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Maurice I. Wolf residence
Purcell, Feick and Elmslie
Minneapolis, Minnesota   1912

Parabiographies entry, Volume for 1910
Text by William Gray Purcell
for 1912

Job Date (in Parabiographies): [1912]

WOLF, Minneapolis

Mr. and Mrs. Wolf were that fine type of Jewish idealists with progressive and liberal minds, which brought them naturally to us and our work. I do not think we served them as well as we might, because the job tended to get into a jam for the same reason that Snelling, #194 , did at a later date. Starting from the open plan base and its numerous variants, but based on a square plan, the house was given a very dynamic expression in its forms, and it seems to me now that Mr. Elmslie took insufficient account of the site high above the street. George's design called for rich detail and perfect adjustment decisions in construction, especially with respect to location on the ground. If twice as much money could have been spent upon it, I think it might have been quite interesting, especially if some broad terrace walls and steps could have been inserted to hold down the unduly heavy cornice line and broad, vigorous design elements of the facade.

Unfortunately, in order to get the house built for the money that Mr. Wolf wanted to spend, the opposite course was pursued. Not only were the details cheaply and incidentally carried out, but we had no control over the construction. The house was delayed four or five years after completion of the working drawings. Mr. Wolf then constructed it under agreements which he himself made, and with his own supervision. The result is a pretty disappointing building, within and without. The massive basic form of the interior is unrelieved by any finesse in detail finish or color that would have streamlined the construction into related surfaces instead of emphasizing massive forms. Even where today the interesting ultra modern furniture and decorations easily available would have helped wonderfully to give the room style, the conventional style-form furniture of the day when the house was built made things even more awkward and unpleasant.

Here is a job where we should certainly have given the architectural expression of our plan just as gentle and as conventional a working-out as decent regard for honest forms and assembly would have permitted. I believe that, as in Backus for example, or Heitman #2 as built, and the many operations I subsequently carried out in Portland, I could have saved this house and made a very acceptable and economical project from it. The trouble was that there was no shock absorber, no gentle consideration for the human qualities of living in the house to bridge the transition from philosophic lines and form ideals on the designing paper while those same elements were getting translated into building construction, and on through into the atmosphere that people were actually going to live.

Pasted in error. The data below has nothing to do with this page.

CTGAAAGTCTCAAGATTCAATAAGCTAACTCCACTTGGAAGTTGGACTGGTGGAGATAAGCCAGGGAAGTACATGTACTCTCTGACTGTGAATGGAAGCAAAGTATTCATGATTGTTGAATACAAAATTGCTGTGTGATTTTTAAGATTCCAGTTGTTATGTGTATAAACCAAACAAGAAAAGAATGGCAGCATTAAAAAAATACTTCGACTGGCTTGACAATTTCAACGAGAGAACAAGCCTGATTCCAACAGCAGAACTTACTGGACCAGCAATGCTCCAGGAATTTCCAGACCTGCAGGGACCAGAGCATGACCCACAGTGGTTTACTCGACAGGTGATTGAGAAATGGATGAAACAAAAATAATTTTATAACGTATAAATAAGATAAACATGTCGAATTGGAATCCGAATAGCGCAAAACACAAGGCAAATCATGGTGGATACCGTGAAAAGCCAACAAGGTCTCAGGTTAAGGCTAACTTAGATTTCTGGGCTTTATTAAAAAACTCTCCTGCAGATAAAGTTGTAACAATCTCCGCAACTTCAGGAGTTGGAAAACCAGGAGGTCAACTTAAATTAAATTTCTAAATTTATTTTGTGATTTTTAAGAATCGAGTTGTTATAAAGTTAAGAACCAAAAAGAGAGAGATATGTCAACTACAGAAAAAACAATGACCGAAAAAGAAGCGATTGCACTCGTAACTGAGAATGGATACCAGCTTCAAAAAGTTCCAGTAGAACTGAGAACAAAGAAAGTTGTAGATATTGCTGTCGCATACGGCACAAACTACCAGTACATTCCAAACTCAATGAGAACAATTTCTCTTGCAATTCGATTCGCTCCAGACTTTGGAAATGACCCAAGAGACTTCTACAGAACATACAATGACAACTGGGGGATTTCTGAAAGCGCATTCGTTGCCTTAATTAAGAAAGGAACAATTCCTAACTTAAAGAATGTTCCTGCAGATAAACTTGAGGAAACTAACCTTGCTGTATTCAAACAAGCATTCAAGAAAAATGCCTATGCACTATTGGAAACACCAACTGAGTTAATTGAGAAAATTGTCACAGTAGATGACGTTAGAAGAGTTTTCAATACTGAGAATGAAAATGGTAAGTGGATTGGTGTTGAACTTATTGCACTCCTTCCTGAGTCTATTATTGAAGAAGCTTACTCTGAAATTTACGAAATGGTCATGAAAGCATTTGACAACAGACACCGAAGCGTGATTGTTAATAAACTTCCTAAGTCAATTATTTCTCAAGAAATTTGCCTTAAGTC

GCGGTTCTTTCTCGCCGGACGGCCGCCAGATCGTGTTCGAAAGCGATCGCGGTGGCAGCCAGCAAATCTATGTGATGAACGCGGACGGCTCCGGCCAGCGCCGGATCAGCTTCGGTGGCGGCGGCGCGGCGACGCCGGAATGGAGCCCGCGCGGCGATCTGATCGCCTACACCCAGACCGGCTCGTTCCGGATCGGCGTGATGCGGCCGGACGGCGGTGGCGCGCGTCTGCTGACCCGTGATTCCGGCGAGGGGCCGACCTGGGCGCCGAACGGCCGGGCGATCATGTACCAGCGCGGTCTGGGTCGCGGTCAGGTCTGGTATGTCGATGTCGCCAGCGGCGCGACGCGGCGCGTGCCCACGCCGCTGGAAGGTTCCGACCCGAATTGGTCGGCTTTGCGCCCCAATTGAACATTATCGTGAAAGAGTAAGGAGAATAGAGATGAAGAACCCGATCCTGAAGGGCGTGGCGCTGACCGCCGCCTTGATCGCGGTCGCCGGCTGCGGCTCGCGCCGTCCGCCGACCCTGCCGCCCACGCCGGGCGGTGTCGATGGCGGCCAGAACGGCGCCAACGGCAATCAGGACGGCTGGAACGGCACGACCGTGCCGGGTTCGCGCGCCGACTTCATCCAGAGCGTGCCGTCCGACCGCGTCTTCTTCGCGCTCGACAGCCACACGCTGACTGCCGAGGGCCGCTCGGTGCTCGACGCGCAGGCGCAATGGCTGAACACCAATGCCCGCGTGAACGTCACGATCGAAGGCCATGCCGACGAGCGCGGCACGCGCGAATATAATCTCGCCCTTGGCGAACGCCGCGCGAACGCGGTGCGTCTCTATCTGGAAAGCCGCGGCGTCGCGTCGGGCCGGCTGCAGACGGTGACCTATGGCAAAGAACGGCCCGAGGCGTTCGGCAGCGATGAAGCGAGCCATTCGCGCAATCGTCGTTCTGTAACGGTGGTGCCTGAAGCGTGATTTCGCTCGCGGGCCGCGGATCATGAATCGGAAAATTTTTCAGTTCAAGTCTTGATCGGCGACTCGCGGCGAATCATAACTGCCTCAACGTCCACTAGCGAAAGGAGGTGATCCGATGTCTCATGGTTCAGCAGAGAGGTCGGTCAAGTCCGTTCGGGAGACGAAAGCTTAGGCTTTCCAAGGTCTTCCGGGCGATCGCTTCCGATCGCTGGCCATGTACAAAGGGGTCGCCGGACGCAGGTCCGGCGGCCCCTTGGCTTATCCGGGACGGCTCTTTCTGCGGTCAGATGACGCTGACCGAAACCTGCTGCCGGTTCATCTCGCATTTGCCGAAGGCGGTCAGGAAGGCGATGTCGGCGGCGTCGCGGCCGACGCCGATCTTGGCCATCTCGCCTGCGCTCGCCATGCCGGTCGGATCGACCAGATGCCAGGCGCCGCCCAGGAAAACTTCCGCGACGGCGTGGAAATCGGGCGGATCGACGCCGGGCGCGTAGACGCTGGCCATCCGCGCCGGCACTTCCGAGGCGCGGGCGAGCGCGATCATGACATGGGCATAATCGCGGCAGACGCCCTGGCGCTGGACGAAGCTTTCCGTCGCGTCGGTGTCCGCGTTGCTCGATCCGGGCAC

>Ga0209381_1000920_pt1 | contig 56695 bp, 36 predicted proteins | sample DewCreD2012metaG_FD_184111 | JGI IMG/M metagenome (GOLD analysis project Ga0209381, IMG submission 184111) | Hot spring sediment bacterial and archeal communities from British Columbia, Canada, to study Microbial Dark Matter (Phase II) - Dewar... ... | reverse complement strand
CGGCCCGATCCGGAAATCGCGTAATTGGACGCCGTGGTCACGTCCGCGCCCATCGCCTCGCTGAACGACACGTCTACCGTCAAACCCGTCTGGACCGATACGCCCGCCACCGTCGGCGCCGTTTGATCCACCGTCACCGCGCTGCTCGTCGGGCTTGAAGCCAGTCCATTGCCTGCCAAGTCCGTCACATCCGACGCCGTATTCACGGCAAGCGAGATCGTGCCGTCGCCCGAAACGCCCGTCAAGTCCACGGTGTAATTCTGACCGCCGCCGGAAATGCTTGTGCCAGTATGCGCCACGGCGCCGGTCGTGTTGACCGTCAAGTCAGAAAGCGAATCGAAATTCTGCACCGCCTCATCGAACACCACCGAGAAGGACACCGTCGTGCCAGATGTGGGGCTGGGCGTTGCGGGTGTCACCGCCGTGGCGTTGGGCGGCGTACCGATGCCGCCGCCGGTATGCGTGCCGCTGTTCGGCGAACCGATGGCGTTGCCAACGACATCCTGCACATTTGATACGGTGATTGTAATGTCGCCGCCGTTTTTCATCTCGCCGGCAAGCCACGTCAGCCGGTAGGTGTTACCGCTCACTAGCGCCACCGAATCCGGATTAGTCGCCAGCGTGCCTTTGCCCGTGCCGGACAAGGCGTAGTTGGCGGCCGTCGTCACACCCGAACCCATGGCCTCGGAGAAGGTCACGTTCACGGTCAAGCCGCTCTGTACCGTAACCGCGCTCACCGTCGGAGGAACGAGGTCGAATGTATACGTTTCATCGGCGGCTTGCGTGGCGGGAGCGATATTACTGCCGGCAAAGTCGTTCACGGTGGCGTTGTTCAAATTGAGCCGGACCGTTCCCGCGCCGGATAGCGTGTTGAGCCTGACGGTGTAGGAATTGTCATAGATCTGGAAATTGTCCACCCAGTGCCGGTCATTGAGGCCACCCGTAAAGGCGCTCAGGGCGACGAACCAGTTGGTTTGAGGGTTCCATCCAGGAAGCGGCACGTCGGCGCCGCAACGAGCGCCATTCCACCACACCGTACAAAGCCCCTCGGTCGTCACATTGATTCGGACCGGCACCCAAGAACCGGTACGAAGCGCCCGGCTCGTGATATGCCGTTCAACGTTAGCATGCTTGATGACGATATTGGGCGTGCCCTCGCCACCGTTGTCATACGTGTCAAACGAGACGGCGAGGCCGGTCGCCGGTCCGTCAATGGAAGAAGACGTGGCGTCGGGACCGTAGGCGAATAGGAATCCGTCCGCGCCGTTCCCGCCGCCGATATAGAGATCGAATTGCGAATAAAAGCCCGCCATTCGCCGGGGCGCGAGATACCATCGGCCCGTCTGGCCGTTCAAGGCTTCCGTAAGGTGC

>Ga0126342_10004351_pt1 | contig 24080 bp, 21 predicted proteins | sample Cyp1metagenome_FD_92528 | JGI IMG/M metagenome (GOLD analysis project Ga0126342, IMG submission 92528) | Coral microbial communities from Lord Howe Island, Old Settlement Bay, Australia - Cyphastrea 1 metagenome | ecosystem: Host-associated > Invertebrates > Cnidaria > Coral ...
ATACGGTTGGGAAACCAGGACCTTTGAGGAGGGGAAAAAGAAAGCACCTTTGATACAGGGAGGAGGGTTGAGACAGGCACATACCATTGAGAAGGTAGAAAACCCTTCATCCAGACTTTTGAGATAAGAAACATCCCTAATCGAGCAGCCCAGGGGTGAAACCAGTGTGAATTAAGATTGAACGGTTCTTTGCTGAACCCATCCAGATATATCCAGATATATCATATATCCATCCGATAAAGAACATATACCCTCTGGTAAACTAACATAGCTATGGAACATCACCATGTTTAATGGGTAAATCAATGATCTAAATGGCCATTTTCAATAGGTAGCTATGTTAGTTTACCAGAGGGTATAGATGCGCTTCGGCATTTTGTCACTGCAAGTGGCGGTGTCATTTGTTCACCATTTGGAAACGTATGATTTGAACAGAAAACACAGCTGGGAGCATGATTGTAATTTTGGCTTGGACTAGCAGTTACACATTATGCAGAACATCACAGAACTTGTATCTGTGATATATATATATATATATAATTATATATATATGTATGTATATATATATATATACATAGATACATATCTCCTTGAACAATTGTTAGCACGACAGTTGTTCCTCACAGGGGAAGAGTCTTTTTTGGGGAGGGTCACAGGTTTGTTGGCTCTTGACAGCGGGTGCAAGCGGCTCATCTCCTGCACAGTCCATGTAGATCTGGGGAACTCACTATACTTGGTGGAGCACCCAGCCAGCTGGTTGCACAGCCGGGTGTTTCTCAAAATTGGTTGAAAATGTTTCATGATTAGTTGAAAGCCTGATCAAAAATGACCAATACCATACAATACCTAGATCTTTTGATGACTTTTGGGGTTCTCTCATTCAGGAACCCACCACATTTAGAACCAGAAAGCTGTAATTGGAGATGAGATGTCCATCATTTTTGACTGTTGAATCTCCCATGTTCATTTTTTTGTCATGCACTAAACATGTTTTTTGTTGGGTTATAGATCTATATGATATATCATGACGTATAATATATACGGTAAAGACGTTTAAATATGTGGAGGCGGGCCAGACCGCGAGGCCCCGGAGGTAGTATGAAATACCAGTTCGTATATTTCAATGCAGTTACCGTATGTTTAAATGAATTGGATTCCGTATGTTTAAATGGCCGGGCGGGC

An excellent example, proving that Architecture is basically building production and that not even the best of "designs" avails much if the creative pressure does not continue on beyond making the working drawings: People would come to us asking to buy or have made just the "blue prints; "My uncle is a carpenter"; "We can get it built very easily by a good contractor we know".

Well, we never sold any drawings [*] and I told them: "You go and buy any drawings that suit you, bring them in here, I'll see the project built and get you a result. But if I sell you the best drawings we can produce and you go it alone, you will destroy whatever of value the drawings hold - you will have plenty of troubles and end up with an unsatisfactory building."

House standing in 1952 and last I heard occupied by original owner.

   Collection: William Gray Purcell Papers, Northwest Architectural Archives, University of Minnesota [AR:B4d1.6]